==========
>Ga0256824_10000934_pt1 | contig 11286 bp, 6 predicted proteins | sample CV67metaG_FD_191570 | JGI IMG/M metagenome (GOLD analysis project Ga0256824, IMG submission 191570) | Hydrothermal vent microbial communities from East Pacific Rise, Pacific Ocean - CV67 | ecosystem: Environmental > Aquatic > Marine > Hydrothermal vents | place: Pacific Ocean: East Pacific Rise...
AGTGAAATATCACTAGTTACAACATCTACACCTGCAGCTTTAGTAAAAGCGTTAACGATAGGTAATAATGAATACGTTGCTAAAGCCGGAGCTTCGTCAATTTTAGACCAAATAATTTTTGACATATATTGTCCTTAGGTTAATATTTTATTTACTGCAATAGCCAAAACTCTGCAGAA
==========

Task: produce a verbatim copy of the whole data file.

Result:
>Ga0256824_10000934_pt1 | contig 11286 bp, 6 predicted proteins | sample CV67metaG_FD_191570 | JGI IMG/M metagenome (GOLD analysis project Ga0256824, IMG submission 191570) | Hydrothermal vent microbial communities from East Pacific Rise, Pacific Ocean - CV67 | ecosystem: Environmental > Aquatic > Marine > Hydrothermal vents | place: Pacific Ocean: East Pacific Rise...
AGTGAAATATCACTAGTTACAACATCTACACCTGCAGCTTTAGTAAAAGCGTTAACGATAGGTAATAATGAATACGTTGCTAAAGCCGGAGCTTCGTCAATTTTAGACCAAATAATTTTTGACATATATTGTCCTTAGGTTAATATTTTATTTACTGCAATAGCCAAAACTCTGCAGAA